Radcliffe Asks, “What Is Life?”
In 1944, Nobel Prize-winning physicist Erwin Schrödinger catalyzed a new way of thinking about the chemical and physical origins of biology with the publication of his book What Is Life? Last Friday, Schrödinger’s question and 70 years’ worth of scientific answers reverberated throughout a discussion of “What Is Life? The Science and Ethics of Creating New Life in the Laboratory”—the last of three panels convened for Radcliffe Day 2014, May 30, to celebrate the fifteenth anniversary of the Radcliffe Institute for Advanced Study.
“The thing that life does that is most remarkable is it faithfully reproduces itself. As they say, ‘Plant a radish, get a radish, not a Brussels sprout,’” said moderator Eric S. Lander, president and founder of the Broad Institute, quoting the musical The Fantasticks. “Why is it? What is it about life?” Schrödinger posited that an “aperiodic crystal” carried the genetic information that enabled such accurate replication. Less than a decade later, that irregular, repeating molecule was found to be DNA.
“I believe that the engineering of life is the technology of this century,” declared panelist Pam Silver, RI ’12, Adams professor of biochemistry and systems biology at Harvard Medical School (see her essay "Biology in This Century" and the article "Seeing Biological Systems Whole," on the systems biology department). The past half-century of scientific advances have made it easier not only to read but also write the genetic code, she said. Her lab has engineered cells that can remember if they have been exposed to radiation, for instance, as well as bacteria that live in a mouse’s gut and signal whether the mouse has been exposed to a certain drug. “Our vision,” she said, “is that a student will be able to sit at a computer and design a cell that does a specific function.”
Moreover, new technologies are opening new avenues for medical treatments. “Virtually all methods to address human disease address symptoms—maybe the leaves of the tree or the bark of the tree,” said panelist David R. Liu ’94, professor of chemistry and chemical biology. “There have been very few therapies that address [genetic] diseases…at the level of our roots.” But now, major recent advances in genome engineering allow scientists to edit DNA with unprecedented precision, Liu explained, and gene therapy, after encountering setbacks in the 2000s, may soon become a viable treatment option. Yet the potential to change a person’s DNA is fraught with ethical dilemmas and safety concerns, panelists acknowledged. As Lander quipped, “Imagine the product recall!”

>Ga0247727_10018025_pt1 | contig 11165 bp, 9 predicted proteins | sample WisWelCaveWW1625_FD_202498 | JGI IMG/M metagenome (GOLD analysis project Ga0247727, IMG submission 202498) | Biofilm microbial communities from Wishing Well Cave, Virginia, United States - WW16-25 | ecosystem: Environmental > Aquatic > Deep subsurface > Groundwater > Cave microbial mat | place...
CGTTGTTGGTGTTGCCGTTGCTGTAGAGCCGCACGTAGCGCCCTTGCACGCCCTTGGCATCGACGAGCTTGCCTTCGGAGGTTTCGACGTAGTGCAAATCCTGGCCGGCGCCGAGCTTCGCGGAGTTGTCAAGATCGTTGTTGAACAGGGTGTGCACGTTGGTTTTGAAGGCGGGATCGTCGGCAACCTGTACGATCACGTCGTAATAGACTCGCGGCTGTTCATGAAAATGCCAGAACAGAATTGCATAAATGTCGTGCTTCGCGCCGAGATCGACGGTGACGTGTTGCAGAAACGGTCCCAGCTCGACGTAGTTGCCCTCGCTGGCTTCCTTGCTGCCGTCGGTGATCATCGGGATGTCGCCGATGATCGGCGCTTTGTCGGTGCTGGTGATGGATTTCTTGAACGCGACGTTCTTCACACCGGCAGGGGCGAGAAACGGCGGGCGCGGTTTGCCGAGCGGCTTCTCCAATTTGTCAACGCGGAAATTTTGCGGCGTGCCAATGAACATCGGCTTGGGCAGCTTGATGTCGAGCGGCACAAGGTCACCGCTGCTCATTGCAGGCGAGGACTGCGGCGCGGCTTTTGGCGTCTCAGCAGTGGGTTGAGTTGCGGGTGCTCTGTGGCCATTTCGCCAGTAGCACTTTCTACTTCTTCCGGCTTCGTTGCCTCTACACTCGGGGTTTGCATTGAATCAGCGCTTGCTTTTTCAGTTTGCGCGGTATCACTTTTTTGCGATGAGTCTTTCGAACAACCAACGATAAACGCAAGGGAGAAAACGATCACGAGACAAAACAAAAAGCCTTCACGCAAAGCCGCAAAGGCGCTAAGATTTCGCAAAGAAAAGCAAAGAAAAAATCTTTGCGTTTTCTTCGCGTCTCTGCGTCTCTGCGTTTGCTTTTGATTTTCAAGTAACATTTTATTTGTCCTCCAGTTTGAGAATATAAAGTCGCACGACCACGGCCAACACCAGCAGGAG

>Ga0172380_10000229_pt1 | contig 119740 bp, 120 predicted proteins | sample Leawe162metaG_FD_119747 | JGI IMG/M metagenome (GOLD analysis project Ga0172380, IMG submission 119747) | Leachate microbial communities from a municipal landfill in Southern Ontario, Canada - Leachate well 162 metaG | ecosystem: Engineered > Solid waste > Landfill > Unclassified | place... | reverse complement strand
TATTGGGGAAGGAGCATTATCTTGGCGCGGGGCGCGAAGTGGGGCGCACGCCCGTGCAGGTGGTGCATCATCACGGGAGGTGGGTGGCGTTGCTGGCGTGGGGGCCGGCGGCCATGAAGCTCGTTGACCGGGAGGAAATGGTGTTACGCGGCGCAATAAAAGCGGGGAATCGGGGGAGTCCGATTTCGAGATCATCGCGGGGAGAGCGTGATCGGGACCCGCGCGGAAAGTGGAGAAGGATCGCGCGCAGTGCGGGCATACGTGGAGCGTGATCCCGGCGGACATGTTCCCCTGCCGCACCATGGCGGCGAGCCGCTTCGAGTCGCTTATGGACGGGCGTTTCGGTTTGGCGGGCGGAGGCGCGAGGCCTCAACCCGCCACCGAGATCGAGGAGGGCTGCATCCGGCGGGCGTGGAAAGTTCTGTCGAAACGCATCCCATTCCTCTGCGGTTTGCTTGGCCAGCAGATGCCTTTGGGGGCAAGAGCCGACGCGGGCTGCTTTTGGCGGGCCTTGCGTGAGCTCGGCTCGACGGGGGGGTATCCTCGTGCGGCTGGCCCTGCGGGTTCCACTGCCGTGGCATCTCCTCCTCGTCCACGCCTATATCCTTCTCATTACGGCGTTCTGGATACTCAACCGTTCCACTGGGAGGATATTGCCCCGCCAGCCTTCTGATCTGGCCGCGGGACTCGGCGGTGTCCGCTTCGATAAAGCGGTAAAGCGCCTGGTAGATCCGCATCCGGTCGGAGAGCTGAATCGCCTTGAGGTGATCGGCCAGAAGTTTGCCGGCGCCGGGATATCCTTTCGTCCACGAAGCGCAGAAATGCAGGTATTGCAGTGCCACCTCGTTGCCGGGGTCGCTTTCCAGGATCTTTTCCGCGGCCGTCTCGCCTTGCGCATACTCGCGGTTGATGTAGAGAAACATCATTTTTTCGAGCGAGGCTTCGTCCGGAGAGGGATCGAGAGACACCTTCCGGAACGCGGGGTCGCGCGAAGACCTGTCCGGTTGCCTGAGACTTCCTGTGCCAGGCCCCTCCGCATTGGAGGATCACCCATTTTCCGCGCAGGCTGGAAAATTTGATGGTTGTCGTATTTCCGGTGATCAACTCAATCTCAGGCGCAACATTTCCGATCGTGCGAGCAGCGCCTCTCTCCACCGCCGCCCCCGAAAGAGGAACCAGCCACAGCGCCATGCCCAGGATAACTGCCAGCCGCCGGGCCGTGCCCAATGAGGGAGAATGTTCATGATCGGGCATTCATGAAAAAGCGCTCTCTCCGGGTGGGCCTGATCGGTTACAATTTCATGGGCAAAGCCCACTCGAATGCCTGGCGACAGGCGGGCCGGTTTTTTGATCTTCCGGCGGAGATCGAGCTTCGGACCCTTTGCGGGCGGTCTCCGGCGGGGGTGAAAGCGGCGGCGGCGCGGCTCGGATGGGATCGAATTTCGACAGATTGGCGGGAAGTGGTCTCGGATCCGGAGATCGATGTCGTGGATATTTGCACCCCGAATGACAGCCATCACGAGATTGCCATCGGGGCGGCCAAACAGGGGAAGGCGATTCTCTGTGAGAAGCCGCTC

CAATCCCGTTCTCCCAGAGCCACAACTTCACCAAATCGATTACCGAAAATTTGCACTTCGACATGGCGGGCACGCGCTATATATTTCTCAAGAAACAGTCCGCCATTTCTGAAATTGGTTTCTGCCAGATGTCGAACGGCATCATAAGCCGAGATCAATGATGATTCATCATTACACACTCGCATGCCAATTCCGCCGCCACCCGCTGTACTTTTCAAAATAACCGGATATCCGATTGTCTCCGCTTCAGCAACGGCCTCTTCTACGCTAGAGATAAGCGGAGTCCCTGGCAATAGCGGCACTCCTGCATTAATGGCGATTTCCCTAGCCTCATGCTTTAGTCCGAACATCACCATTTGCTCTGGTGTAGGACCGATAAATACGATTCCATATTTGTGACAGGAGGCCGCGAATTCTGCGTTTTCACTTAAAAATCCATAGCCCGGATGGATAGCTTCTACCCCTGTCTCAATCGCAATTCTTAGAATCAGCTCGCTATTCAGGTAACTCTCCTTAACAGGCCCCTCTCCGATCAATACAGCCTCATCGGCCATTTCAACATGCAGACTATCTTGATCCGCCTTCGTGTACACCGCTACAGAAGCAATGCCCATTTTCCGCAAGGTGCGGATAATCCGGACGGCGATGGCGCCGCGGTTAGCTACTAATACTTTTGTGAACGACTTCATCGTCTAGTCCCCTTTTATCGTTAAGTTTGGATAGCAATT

Safety aside, panelist I. Glenn Cohen, J.D. ’03, RI ’13, professor of law, summarized several frequently cited objections to the notion of improving human beings—issues of access, for instance, or deeply held notions about human nature. Panelist Linda Griffith, RI ’11, professor of biological and mechanical engineering at MIT, nonetheless noted contradictions in the popular notions of what is “natural” versus “artificial,” citing alterations such as pierced ears, dyed hair, and breast implants. “Where do we draw the line?” she asked. “Arguably, these are things that, by some definition, are viewed as enhancements already, though they’re not genetic. Where is that boundary?”
Silver agreed. “There are certain, trivial examples where we have altered the human race,” she argued. “There were certain cultures where people were thought to be short, and then it just turned out that there was a vitamin D deficiency. They’re not short anymore.” She also pointed to shifts in agriculture. “What’s normal in a plant? Corn used to look a lot different. We’re constantly changing nature—perhaps not always for the better, but most of us are trying.” She ended her comment by citing a motto of her field: “Engineering biology for the good of the world.”